We’re getting into the really niche scooters versions now! A Ski scooter, or ‘snow scooter’ is a type of amalgamation between a snowboard and a kick scooter. They trade wheels for blades or board so you’re able to carve your way down snowy tracks. The setup is typical to that of a normal scooter, with handlebars on the front and a platform for you to stand on behind. There are also, of course, no brakes integrated into the frame.
They’re typically designed for children but there is a selection of adult models around too. Like wheeled scooters, there are differing designs whether you’re looking for something to have a bit of fun with or try tackling the sloped in a new way.
Again this is territory Swifty have ventured into with our SwiftySKI special edition scooter! Based on our classic Swifty design we added a front 20inch suspension fork and a set of snow blades to the front and rear of the deck. You’re able to control your speed by carving with the rear blade and the front fork absorbs the bumps of the mountain so it’s easy on your knees.
Many customers have told us how turning to scooting has helped them recover from injuries and operations - LEARN MORE
What is a Step Scooter?
People tend to use the term ’step scooter’ when talking about a standard kick or push scooter as it is all the same motion to get you going. There is, however, a specific type of ‘Step Scooter’ too.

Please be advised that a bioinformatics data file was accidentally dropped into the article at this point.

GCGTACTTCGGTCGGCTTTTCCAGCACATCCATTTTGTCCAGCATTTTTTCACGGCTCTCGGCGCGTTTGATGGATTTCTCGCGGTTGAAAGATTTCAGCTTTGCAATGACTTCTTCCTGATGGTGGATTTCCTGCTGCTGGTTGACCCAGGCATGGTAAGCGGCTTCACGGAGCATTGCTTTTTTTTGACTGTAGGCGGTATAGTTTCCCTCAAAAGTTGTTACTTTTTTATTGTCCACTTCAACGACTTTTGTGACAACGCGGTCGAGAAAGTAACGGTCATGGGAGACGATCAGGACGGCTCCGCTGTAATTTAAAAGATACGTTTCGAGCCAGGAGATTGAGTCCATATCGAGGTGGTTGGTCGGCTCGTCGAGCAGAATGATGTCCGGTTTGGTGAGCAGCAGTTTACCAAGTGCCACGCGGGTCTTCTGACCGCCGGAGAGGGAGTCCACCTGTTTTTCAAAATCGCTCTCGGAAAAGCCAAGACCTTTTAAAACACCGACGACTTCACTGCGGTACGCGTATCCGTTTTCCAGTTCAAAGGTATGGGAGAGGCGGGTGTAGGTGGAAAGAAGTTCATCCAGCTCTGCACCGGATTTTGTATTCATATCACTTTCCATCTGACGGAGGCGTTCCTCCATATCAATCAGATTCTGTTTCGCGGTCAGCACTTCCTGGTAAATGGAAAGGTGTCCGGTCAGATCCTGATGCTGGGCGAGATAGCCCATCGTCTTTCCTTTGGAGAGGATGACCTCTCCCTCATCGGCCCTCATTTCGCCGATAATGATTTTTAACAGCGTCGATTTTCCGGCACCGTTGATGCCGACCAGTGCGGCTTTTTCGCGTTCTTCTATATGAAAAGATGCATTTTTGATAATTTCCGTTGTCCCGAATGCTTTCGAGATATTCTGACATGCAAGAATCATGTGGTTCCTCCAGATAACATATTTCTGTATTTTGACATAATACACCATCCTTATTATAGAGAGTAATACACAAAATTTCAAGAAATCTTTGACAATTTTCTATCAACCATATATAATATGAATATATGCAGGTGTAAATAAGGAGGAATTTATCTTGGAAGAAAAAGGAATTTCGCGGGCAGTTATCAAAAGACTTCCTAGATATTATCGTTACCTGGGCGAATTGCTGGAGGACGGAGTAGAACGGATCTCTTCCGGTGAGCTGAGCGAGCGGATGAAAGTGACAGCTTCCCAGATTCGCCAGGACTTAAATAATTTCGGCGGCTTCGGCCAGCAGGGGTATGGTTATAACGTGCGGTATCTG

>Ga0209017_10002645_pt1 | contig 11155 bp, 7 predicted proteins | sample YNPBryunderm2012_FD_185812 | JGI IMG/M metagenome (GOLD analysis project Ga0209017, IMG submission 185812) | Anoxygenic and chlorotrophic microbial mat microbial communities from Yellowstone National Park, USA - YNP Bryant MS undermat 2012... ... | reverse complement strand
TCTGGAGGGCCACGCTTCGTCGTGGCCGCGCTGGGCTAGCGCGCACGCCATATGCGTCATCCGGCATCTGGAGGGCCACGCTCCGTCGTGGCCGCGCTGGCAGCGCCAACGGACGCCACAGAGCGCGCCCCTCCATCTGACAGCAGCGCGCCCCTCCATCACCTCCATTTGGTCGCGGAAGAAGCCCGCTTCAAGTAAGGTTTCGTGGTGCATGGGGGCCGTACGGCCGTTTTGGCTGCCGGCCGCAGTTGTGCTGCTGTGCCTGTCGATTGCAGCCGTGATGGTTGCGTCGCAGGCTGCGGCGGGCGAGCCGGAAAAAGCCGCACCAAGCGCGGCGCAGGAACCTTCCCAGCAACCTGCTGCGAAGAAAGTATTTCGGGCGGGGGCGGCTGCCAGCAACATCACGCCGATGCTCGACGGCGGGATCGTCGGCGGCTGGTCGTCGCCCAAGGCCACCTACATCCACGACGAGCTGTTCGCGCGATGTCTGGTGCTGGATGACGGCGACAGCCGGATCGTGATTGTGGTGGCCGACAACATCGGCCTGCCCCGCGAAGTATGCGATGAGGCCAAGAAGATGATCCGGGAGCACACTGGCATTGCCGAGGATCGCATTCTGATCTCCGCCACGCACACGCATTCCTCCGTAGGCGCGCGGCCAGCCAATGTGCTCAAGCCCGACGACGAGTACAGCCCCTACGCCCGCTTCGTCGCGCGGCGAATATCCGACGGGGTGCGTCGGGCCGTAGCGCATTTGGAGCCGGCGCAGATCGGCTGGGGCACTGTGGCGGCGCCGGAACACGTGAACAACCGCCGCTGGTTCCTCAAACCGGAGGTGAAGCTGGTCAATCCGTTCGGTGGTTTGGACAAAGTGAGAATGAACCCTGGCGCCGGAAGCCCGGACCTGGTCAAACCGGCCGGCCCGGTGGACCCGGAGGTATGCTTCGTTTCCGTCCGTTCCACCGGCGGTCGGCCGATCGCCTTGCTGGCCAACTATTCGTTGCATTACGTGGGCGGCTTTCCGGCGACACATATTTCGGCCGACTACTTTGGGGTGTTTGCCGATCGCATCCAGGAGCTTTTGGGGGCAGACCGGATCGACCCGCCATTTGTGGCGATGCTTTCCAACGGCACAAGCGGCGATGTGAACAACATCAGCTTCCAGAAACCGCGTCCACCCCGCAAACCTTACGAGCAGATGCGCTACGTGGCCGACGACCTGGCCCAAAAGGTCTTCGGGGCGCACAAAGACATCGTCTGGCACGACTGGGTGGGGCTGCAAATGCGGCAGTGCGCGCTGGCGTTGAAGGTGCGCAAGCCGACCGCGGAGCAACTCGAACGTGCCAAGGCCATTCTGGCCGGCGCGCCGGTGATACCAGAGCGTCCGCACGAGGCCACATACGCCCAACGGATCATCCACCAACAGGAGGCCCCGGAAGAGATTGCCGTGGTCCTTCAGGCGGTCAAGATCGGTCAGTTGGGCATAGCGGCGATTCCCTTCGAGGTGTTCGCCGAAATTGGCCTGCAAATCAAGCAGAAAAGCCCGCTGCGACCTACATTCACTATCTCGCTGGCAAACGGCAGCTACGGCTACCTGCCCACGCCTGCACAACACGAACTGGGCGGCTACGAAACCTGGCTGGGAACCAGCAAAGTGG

Typically, Step Scooters are powered by a mechanism or lever that you step down on, which in turn spins a chain and propels the scooter forward without you needing push on the floor. They can sometimes be referred to as pump scooters (or seesaw scooter) on account of the foot pumping action required to get yourself moving.
There are a lot of different variations on this style of scooter, some have two single foot pedals that you push down on one at a time, similar to a stepping machine at a gym. Others use a lever at the back that you lean back on to push down and create the movement.
This type of scooter is less common nowadays but you do see them around from time to time. They grew to popularity as children’s toys, the most famous example (for the older generations among us) would be the Honda Kick-n-Go.
They’re, again, mostly a children’s toy; the closest adult equivalent we can find would be an elliptical bicycle, or a ‘cross trainer scooter’ as they can sometimes be known.
What is a Pedal Scooter?